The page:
If Barack Obama wins the White House and the Democrats also take enough new Senate seats to get to a 60-vote supermajority, they will be able to force floor votes by invoking "cloture" to end a GOP filibuster. To grasp the impact of such an event, it is important to understand how the workings of the House and Senate differ.
The House runs on the will of the majority, with 218 Members able to run the place as dictatorially as can 435. Hearings are easily stacked, with the minority given little notice. Bills can be voted out on a party line, rules set for debate, bills voted through on the floor, under rules that prevent the minority from amending them.
The Senate is different: It runs on the consent of the minority. Until Senate Rule 22 was adopted in 1917, no party truly held control, because no one could cut off debate and force a floor vote.
Since 1917, Democrats have controlled the Senate for seven two-year Congressional cycles, covering eight of FDR’s years, Lyndon Johnson’s first two years, the post-Watergate Congress that faced Gerald Ford and Jimmy Carter’s first two years. Republicans have never had such a supermajority.
In 1937, FDR proposed to pack the Supreme Court by raising the number of Justices from 9 to 15. Only the fact that the Court began upholding New Deal legislation saved the country from FDR’s plan. In 1965, with a fresh supermajority, Democrats passed Medicare, under cost assumptions that proved low by (NOT a misprint) over $34 trillion. While Gerald Ford was in the White House, only his veto pen limited what Congress did, as a 2/3 vote in both houses is needed to override a veto. A President McCain could check a runaway Congress. In Jimmy Carter’s first year, the 1977 Social Security tax hike, then the largest in American history, passed. Carter aimed to ensure the system’s solvency for a generation; the fix lasted five years.
Perhaps the most significant aspect of a viable GOP filibuster is for judicial nominations. The next President will likely appoint at least one Justice. Every president has, save for Jimmy Carter (for which we may be grateful); Nixon appointed four. Obama has already stated that in addition to judicial philosophy he would seek judges who share his sense of social justice:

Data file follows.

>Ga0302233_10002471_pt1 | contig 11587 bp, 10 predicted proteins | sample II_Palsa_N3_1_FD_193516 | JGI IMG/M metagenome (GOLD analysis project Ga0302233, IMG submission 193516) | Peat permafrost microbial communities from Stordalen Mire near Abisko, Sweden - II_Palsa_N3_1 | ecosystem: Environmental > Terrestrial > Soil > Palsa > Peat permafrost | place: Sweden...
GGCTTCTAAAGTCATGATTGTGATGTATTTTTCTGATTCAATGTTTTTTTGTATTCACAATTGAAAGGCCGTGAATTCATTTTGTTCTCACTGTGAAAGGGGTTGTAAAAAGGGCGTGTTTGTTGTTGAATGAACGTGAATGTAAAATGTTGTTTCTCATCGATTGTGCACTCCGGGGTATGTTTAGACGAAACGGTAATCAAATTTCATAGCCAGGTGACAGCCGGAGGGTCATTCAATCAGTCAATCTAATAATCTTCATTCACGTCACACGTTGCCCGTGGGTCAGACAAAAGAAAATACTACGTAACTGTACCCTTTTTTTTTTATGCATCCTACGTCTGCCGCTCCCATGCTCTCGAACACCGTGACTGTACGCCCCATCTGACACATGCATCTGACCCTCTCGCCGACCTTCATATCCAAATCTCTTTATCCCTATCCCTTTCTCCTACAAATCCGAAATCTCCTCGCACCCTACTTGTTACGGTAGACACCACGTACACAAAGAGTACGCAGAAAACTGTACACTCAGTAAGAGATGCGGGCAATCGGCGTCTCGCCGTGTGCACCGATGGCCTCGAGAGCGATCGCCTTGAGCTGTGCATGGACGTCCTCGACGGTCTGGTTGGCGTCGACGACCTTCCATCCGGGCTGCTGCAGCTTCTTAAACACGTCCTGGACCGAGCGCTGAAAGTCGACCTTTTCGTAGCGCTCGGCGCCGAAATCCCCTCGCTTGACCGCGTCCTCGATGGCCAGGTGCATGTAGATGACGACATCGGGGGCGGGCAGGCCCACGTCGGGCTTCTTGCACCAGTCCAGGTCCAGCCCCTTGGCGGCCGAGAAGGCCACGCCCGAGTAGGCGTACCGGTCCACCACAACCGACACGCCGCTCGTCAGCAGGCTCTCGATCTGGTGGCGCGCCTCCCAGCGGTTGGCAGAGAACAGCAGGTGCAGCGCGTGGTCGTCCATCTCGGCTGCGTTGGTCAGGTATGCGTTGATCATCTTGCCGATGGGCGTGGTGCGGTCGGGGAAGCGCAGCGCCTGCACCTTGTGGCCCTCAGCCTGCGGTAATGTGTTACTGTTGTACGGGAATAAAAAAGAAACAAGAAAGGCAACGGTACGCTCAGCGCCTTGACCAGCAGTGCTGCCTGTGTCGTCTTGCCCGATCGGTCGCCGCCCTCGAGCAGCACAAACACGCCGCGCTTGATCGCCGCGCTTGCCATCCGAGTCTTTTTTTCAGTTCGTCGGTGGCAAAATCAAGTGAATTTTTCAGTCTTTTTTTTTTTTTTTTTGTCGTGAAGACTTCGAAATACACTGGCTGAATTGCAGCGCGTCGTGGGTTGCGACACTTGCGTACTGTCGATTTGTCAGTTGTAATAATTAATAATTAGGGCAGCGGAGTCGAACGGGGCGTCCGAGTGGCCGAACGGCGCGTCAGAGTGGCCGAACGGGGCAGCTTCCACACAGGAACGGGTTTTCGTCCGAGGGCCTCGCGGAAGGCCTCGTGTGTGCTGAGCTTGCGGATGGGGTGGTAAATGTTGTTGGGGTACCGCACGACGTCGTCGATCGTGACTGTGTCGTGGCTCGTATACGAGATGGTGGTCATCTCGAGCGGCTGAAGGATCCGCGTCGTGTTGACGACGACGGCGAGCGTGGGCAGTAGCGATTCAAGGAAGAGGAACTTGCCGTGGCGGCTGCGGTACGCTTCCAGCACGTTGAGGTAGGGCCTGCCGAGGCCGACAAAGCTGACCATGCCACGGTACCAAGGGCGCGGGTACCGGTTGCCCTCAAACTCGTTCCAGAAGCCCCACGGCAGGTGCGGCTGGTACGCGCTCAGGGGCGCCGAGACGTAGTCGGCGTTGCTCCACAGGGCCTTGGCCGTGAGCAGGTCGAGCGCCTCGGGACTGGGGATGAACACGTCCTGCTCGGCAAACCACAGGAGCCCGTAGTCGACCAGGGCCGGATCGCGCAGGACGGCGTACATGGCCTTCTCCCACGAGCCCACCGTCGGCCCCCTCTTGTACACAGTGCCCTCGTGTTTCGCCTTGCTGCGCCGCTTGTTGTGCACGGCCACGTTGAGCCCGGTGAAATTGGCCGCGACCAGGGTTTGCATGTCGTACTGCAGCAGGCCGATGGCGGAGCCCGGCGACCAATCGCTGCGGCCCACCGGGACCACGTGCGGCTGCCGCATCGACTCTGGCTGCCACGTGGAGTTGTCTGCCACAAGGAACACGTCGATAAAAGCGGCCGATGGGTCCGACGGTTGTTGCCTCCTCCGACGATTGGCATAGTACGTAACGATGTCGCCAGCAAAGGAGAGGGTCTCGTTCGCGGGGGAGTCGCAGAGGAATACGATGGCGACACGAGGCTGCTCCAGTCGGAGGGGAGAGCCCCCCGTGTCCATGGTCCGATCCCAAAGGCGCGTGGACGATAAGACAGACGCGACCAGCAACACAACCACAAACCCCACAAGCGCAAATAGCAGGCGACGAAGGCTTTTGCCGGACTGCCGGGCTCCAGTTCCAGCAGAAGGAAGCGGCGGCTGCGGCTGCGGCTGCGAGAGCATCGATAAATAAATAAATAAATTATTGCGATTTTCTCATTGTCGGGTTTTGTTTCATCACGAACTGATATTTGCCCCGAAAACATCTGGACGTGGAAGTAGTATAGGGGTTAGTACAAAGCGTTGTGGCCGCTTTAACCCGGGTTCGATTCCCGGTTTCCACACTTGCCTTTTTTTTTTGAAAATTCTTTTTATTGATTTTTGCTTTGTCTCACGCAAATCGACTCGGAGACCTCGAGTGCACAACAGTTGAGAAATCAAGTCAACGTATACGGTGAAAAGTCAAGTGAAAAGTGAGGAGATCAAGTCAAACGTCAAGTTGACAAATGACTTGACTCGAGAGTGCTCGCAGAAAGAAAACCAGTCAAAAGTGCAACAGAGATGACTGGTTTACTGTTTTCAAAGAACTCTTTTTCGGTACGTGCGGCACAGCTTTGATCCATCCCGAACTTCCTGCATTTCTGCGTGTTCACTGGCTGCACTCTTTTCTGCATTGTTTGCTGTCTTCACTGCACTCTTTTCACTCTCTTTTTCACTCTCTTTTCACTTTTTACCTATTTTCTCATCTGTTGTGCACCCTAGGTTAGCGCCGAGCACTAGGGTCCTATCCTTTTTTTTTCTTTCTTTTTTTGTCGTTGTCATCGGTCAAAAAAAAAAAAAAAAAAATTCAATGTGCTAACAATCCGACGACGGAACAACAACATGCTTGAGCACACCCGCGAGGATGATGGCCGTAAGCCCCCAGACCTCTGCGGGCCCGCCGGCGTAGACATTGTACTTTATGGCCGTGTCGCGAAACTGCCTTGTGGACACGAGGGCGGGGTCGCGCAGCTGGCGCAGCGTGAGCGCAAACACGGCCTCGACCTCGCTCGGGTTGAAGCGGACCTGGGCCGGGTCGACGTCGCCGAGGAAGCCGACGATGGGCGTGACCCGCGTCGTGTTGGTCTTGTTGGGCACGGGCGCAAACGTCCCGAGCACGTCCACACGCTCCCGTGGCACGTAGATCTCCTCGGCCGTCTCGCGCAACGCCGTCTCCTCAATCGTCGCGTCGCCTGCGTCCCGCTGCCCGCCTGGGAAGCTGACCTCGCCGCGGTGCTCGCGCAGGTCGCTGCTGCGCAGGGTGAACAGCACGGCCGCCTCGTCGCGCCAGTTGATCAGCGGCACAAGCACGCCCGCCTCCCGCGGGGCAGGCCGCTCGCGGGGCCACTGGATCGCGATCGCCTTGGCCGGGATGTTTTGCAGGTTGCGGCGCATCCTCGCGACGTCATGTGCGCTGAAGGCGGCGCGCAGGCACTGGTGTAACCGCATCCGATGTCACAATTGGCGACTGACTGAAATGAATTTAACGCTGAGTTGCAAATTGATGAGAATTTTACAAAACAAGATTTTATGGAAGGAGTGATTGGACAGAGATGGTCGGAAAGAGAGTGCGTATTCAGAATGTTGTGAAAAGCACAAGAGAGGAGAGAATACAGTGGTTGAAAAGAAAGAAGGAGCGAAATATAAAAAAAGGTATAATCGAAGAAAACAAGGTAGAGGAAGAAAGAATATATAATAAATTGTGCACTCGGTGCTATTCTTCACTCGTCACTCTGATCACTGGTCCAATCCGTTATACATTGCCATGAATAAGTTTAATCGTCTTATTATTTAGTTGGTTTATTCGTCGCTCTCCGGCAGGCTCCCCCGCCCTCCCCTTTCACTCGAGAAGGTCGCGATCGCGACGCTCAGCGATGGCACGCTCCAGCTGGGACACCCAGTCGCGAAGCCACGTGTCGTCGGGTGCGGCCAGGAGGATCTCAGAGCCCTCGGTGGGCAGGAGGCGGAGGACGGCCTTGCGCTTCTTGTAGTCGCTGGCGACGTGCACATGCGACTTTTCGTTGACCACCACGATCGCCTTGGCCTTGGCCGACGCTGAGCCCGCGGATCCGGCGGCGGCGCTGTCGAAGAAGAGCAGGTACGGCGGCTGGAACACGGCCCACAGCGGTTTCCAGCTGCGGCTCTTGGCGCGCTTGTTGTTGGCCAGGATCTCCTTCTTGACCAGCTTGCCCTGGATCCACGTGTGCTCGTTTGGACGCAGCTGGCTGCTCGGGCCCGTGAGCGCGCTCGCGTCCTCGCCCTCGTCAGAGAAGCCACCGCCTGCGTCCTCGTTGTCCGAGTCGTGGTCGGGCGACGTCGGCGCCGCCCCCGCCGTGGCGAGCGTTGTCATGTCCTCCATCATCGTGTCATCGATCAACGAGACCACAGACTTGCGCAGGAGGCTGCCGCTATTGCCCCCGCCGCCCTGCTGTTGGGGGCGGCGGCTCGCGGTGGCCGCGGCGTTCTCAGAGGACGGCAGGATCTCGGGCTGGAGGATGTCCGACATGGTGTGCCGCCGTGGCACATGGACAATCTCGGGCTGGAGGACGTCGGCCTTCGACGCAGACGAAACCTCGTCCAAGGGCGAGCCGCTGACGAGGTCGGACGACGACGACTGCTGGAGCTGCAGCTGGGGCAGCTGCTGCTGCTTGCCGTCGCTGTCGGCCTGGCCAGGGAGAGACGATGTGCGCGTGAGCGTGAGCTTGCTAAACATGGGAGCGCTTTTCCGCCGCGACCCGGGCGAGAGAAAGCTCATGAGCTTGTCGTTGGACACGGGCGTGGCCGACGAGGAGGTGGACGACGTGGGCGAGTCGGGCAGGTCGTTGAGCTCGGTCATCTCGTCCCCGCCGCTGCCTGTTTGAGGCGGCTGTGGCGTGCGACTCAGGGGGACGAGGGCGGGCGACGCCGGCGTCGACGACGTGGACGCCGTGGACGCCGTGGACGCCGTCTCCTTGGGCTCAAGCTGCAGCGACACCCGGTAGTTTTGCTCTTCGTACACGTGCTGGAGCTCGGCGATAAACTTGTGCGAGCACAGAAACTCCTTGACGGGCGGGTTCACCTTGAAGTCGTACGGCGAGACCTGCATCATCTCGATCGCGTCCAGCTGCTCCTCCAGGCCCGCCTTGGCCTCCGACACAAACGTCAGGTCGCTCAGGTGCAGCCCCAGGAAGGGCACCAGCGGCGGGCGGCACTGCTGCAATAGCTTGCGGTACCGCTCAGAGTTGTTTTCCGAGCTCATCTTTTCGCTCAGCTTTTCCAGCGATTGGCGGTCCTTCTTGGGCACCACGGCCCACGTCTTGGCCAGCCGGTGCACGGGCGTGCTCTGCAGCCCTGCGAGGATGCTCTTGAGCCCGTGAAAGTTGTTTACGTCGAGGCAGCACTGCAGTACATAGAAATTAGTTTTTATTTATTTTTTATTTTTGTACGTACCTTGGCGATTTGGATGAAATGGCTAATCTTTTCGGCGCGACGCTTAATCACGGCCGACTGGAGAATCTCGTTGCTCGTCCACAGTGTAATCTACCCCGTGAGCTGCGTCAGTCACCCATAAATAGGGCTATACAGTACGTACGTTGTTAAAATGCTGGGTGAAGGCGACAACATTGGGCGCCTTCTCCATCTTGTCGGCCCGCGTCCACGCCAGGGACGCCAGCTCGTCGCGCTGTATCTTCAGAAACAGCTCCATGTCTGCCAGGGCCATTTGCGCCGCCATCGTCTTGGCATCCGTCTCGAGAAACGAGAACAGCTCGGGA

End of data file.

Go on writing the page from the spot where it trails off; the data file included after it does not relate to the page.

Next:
“We need somebody who's got the heart, the empathy, to recognize what it's like to be a young teenage mom. The empathy to understand what it's like to be poor, or African-American, or gay, or disabled, or old. And that's the criteria by which I'm going to be selecting my judges.”
Expect, then, that Obama would seek Justices to the left of even the Court’s four-Justice liberal bloc. Look for clones of Lani Guinier, the 1993 Clinton nominee for the civil rights post at the Justice Department, a hard-left African-American who wrote that she did not regard conservative blacks as “authentic.” Guinier’s replacement, equally radical, was Deval Patrick, now governor of Massachusetts and a front-runner for Attorney-General. Patrick pushed affirmative action hard.
There are about 660 federal trial judges and180 appeals judges in addition to the nine who sit on the Supreme Court. A president typically appoints one judge per week. Due to stalling by Senate Democrats, President Bush appointed fewer, leaving many vacancies on the appeals courts. Thus, the next president will appoint judges who can exert vast influence in thousands of cases. The Supreme Court decides fewer than one hundred cases annually, though landmark rulings change everything. Most dangerous is the added harm the Supremes can inflict if they intervene further in national security cases, complicating America’s task of defending itself against future terrorist attacks, including a WMD strike on the homeland.
John McCain has said that he would appoint Justices like Chief Justice John Roberts and Associate Justice Samuel Alito. Both are moderate conservatives who usually seek to rule narrowly on cases, avoiding the sweeping rulings Obama seeks. No matter how the election turns out, Democrats will have the 41 Senate seats necessary to be able to filibuster judicial nominations; but the GOP must hold Democrats below 60 in the Senate to have the same power.
If McCain wins and the Democrats achieve their 60-senator filibuster proof majority, McCain won’t be able to get any conservatives confirmed to any court. And every liberal bill that comes out of the House will pass the Senate and probably withstand any veto.
History augurs a sharp left turn if Democrats take the White House and reach 60 Senate seats. Given the most dangerous global financial and economic climate in generations, the fallout from one-party excess could be catastrophic. Equally harmful, Obama judges surely would put a far-left imprint on the law, one difficult to reverse in the future; the Court’s course has mainly been leftward since 1937.
A Democratic supermajority would greatly help Obama “change the world.”